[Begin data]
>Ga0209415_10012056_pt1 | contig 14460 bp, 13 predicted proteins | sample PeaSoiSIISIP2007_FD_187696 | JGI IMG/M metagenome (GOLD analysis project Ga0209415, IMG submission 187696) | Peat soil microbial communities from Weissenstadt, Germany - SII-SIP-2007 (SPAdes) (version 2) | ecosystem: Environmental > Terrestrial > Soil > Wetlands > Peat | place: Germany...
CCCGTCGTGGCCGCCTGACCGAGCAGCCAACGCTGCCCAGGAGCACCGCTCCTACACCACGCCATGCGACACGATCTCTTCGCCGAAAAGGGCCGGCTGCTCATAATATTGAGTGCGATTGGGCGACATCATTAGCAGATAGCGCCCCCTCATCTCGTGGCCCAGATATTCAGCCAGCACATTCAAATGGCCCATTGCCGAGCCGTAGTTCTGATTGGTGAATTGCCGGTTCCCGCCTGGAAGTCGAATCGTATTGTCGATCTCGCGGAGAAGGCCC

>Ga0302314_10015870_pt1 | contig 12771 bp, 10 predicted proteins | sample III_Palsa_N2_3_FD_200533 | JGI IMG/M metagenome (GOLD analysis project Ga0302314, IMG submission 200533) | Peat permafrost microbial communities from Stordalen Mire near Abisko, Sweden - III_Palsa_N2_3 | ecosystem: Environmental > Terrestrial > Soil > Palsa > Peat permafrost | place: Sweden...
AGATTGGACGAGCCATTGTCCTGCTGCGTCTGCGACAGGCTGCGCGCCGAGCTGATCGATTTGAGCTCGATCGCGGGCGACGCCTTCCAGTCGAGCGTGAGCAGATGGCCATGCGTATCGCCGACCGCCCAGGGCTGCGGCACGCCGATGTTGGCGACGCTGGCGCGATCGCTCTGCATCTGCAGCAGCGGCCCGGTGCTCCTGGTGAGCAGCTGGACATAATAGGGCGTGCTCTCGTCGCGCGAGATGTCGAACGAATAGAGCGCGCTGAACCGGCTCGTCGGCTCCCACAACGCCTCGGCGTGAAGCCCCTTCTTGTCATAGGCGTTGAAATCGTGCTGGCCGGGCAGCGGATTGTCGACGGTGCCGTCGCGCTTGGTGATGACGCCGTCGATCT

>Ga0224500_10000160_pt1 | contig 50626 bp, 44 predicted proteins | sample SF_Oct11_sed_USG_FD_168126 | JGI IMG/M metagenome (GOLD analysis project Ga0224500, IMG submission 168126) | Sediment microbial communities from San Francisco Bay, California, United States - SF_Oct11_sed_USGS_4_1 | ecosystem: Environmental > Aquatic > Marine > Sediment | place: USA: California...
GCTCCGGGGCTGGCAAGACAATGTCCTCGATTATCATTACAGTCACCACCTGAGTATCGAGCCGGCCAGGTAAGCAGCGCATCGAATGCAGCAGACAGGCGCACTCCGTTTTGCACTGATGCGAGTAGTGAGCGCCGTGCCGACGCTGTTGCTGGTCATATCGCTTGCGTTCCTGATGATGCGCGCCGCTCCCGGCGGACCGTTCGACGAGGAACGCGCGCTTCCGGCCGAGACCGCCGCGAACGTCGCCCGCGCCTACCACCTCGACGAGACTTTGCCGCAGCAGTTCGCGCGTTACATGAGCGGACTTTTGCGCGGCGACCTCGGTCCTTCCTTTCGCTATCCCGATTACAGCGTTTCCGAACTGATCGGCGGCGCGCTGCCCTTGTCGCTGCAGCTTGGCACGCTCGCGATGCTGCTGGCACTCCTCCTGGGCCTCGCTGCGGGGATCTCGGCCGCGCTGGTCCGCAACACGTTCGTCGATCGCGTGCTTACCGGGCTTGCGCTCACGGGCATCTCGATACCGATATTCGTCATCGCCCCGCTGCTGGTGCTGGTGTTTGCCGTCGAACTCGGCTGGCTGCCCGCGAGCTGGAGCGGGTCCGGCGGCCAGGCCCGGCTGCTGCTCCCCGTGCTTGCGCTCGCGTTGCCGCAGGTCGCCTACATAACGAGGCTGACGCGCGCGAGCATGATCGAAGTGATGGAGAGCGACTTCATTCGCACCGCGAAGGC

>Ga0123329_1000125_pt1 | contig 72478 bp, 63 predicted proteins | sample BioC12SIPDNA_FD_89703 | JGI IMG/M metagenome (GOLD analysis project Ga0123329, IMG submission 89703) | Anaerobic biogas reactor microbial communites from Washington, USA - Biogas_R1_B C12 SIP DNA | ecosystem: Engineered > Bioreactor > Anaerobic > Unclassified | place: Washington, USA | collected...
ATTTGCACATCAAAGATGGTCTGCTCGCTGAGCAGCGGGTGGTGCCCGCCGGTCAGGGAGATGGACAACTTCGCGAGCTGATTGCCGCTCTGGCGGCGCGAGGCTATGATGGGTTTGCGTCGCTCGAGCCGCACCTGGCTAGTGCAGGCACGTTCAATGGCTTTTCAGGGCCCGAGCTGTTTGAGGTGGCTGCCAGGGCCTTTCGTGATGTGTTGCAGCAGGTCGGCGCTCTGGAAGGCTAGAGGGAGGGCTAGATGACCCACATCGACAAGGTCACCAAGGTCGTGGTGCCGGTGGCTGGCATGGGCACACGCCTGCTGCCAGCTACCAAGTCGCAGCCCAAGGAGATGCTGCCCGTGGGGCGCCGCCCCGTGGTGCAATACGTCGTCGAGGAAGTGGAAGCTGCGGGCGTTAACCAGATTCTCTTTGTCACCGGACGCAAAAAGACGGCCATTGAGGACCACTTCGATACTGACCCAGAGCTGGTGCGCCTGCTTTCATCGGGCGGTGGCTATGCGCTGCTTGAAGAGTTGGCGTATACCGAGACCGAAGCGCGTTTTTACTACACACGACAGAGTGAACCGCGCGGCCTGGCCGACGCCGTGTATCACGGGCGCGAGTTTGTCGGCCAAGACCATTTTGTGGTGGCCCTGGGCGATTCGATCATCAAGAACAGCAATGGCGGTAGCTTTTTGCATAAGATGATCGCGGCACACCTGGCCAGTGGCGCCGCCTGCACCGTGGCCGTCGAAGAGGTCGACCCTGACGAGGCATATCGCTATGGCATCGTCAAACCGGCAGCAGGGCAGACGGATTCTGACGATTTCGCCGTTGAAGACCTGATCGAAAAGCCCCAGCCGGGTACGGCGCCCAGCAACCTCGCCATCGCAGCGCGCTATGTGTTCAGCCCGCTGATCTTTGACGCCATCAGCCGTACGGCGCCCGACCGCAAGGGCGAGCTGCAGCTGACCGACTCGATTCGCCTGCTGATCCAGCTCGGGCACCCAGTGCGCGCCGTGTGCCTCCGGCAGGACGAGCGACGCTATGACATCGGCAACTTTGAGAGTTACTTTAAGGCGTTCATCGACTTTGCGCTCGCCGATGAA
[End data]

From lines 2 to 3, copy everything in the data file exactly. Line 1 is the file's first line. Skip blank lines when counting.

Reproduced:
CCCGTCGTGGCCGCCTGACCGAGCAGCCAACGCTGCCCAGGAGCACCGCTCCTACACCACGCCATGCGACACGATCTCTTCGCCGAAAAGGGCCGGCTGCTCATAATATTGAGTGCGATTGGGCGACATCATTAGCAGATAGCGCCCCCTCATCTCGTGGCCCAGATATTCAGCCAGCACATTCAAATGGCCCATTGCCGAGCCGTAGTTCTGATTGGTGAATTGCCGGTTCCCGCCTGGAAGTCGAATCGTATTGTCGATCTCGCGGAGAAGGCCC

>Ga0302314_10015870_pt1 | contig 12771 bp, 10 predicted proteins | sample III_Palsa_N2_3_FD_200533 | JGI IMG/M metagenome (GOLD analysis project Ga0302314, IMG submission 200533) | Peat permafrost microbial communities from Stordalen Mire near Abisko, Sweden - III_Palsa_N2_3 | ecosystem: Environmental > Terrestrial > Soil > Palsa > Peat permafrost | place: Sweden...